“New year, new me!”—or so the saying goes. Every year, I make a promise to myself to be, somehow, a better human being, whether it’s through something like expanding my vocabulary or determining to say hello to every dog-walker I see. New Year’s resolutions are my excuses to try out hot yoga, change up my take-out order, or buy new kicks. It’s an exciting and promising time.
Naturally, within these personalized goals, I’ve often found myself idolizing others who embody the “perfect persona” I wanted to achieve.
These idols weren’t just celebrities or Insta-worthy bloggers, but also activists and friends who captured my attention. I’d rush out to buy books that they’ve read and posted about, but then the books would just get dusty on my nightstand. Places they have gone to and raved about, I’d rush to see myself—but then I wouldn’t feel as accomplished as I thought I would.
I’ve realized it’s a weird impression and trick to think that buying a book and not reading it, or complacently traveling to a destination, is going to offer some profound outcome.
What’s the remedy for such false hope? For me, it was actively choosing to avoid the assumption that by following another person’s footsteps, I’d have it all and have it be just as great.
This blind adoration ends up emptying my wallet or wasting time I have could have spent cultivating my own garden. To avoid limiting myself to my own comfort zone, I had to foster a new approach to my everyday life.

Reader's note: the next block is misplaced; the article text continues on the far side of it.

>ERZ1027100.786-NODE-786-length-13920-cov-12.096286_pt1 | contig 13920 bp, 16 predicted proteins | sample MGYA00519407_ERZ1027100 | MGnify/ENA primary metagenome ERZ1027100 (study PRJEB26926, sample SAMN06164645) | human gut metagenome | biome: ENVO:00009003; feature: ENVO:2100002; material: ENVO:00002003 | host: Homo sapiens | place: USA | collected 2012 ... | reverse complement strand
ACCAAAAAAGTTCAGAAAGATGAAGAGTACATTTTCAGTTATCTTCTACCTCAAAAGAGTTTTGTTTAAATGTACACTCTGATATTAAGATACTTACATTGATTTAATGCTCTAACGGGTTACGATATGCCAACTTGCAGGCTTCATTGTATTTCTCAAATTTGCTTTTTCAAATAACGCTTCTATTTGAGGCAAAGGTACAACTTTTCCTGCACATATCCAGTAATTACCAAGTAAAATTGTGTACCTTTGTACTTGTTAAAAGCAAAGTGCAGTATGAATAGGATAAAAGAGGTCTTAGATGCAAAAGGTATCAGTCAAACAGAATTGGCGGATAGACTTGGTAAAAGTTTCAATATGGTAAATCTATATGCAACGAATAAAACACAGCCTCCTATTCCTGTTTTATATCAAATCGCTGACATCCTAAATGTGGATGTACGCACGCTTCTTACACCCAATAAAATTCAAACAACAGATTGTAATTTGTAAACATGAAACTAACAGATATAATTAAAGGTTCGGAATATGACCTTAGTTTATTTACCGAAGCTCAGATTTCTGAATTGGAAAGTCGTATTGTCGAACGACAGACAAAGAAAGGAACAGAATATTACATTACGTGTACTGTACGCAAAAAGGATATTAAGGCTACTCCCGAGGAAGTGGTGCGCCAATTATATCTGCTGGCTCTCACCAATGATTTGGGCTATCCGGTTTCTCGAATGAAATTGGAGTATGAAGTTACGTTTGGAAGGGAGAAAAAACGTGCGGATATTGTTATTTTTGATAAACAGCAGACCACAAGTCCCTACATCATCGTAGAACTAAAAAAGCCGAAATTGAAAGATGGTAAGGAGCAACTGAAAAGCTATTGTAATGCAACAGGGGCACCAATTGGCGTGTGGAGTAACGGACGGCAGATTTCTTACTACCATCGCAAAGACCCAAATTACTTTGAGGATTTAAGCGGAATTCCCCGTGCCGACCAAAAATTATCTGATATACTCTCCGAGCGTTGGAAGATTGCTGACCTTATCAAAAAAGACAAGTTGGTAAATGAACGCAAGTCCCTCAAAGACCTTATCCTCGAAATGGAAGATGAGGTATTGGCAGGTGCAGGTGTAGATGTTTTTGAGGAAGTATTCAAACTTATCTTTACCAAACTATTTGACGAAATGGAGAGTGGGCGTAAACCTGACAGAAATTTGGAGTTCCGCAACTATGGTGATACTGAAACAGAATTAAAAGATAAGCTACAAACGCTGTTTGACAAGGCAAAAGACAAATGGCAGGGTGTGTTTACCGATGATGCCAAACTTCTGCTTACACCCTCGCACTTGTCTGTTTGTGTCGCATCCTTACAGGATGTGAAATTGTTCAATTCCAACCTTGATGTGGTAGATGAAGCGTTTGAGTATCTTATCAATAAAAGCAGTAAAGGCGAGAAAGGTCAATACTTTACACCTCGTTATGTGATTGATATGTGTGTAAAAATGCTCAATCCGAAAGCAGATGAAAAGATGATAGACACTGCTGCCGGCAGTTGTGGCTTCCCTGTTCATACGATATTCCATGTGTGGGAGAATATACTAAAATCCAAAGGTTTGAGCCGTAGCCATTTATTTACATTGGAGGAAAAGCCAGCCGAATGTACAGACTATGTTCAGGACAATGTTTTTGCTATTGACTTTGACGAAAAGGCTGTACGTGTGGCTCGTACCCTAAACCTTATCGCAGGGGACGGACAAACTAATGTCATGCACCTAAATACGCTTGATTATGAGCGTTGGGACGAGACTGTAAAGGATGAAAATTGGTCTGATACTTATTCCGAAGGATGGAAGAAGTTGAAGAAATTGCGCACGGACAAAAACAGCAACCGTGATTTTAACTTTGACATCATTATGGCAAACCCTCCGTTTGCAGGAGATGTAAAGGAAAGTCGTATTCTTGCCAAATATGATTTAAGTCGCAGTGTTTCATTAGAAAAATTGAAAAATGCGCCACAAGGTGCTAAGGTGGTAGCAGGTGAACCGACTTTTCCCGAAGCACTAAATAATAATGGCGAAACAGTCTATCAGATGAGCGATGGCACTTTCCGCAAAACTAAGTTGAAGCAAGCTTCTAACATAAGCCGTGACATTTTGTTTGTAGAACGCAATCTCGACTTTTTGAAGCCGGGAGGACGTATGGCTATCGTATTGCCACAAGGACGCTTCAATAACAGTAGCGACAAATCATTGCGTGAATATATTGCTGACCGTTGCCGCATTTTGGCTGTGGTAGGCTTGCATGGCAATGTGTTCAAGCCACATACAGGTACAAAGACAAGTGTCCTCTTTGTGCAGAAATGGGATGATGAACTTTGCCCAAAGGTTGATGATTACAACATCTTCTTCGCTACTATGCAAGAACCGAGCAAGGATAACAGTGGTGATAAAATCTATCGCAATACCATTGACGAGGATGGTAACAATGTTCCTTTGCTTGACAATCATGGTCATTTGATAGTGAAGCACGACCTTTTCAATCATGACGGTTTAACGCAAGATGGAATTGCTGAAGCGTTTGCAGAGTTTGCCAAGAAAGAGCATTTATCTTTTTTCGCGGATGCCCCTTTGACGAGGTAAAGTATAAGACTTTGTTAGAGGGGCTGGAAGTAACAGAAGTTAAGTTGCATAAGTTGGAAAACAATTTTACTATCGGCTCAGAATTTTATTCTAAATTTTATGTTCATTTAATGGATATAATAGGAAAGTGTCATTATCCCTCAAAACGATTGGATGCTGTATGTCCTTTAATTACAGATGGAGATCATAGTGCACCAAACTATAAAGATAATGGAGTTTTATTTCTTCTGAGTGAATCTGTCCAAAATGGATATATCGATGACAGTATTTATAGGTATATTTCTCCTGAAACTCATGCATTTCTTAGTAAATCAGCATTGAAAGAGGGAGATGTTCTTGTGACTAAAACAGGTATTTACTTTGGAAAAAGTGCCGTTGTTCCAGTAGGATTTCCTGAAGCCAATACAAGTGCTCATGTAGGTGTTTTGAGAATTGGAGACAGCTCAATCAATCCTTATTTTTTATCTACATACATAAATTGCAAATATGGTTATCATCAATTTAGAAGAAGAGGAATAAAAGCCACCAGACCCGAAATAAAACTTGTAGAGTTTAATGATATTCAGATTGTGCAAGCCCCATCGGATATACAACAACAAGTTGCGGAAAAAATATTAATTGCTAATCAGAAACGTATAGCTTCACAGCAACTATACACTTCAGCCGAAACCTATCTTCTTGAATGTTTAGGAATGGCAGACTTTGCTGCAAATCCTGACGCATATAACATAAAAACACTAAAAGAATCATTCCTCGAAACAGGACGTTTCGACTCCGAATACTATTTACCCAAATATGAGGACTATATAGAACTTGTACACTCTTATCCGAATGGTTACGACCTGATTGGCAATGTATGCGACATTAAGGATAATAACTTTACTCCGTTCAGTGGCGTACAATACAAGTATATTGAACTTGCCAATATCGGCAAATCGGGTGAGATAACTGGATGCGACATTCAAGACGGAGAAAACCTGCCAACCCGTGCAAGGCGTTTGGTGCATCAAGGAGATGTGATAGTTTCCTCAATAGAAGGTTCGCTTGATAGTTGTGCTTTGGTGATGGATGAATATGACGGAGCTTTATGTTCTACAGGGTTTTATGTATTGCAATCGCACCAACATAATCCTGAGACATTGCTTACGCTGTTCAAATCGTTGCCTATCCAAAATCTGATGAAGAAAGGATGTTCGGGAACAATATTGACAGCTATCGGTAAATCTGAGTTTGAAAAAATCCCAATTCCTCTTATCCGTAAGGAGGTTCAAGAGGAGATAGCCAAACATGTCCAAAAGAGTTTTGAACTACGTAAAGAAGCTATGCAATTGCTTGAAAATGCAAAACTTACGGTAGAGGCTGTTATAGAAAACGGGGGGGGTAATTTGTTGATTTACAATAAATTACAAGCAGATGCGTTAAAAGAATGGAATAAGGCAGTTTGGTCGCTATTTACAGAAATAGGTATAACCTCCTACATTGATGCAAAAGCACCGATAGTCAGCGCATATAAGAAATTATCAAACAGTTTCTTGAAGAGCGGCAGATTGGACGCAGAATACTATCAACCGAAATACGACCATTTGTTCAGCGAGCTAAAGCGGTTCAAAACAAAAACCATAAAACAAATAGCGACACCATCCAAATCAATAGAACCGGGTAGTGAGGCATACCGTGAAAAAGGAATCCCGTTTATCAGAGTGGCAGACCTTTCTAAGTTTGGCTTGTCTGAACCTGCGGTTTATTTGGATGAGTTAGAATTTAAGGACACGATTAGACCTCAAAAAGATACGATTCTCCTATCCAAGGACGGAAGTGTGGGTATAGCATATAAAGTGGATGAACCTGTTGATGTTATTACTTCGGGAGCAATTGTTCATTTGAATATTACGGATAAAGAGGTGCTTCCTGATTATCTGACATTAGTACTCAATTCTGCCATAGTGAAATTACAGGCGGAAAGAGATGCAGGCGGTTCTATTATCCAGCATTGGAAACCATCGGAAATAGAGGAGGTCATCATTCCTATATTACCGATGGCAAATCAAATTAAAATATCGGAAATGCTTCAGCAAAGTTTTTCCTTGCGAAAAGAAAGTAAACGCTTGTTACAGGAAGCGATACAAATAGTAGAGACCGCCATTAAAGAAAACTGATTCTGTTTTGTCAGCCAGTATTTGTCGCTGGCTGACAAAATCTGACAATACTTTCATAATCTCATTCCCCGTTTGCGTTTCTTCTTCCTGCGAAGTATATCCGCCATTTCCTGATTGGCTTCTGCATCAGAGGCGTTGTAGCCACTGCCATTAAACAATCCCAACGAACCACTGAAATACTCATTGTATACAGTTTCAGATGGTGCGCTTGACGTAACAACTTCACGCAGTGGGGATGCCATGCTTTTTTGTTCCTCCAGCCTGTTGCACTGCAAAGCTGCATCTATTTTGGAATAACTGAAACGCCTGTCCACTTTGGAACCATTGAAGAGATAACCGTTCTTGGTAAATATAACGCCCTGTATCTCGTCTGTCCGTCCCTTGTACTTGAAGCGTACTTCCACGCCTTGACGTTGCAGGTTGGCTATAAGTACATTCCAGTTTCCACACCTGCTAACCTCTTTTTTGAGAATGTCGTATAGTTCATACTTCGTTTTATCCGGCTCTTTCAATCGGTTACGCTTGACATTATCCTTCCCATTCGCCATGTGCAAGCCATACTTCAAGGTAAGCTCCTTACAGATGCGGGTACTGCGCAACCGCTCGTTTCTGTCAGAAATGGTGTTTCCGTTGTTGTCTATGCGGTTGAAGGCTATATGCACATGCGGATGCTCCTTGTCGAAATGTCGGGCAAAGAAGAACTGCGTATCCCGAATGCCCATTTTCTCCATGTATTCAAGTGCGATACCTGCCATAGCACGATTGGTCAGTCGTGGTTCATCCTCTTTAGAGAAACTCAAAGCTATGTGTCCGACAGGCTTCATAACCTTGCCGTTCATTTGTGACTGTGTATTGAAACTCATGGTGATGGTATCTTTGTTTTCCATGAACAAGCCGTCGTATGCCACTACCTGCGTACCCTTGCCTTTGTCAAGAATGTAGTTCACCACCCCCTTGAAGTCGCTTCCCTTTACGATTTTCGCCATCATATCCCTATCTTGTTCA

I spent less time on social media, knowing that it was the one place where I spent most of my time sulking and comparing myself to others.
I hated myself for it, so I cut down the amount of times I looked at my phone and casually stalked other people’s feeds (you know we all do it). I even went on a mass unfollowing spree of accounts I followed on a whim but had no need to keep track of anymore.
For the idols I see in my day-to-day life—friends, or that perfect angel who’s so good at math—I wrote a list of why I admired them so adamantly. Then I wrote a second list of the ways I have shown such qualities myself. And if I haven’t shown them yet, I thought of ways that I could foster those things without replicating how person A or B did it. This way, I can focus on myself and still have my own sense of control.
Growing up as a timid artist, I found that imitating other people’s styles gave me a medium to constantly create; however, it became a crutch I didn’t need anymore. And eventually, imitation was a huge creative block because it made me feel like I was bound to a certain construct or style I couldn’t stray from. It was a destructive comfort zone.
Likewise, idolizing other people was a great way to start to see who I resonated with, but not to the point where I let their lifestyles mold my own.
By limiting the amount of energy I normally put toward fantasizing about a personal idol’s life, I’ve gotten more ideas about the kind of person I want to be. I’ve created a lot more artwork and have taken on new opportunities. It’s liberating and downright awesome.
Be inspired. Have someone to look up to. But remember that your life changes shape through your unique ambition to take on the world. Best of luck in all of your New Year’s resolutions!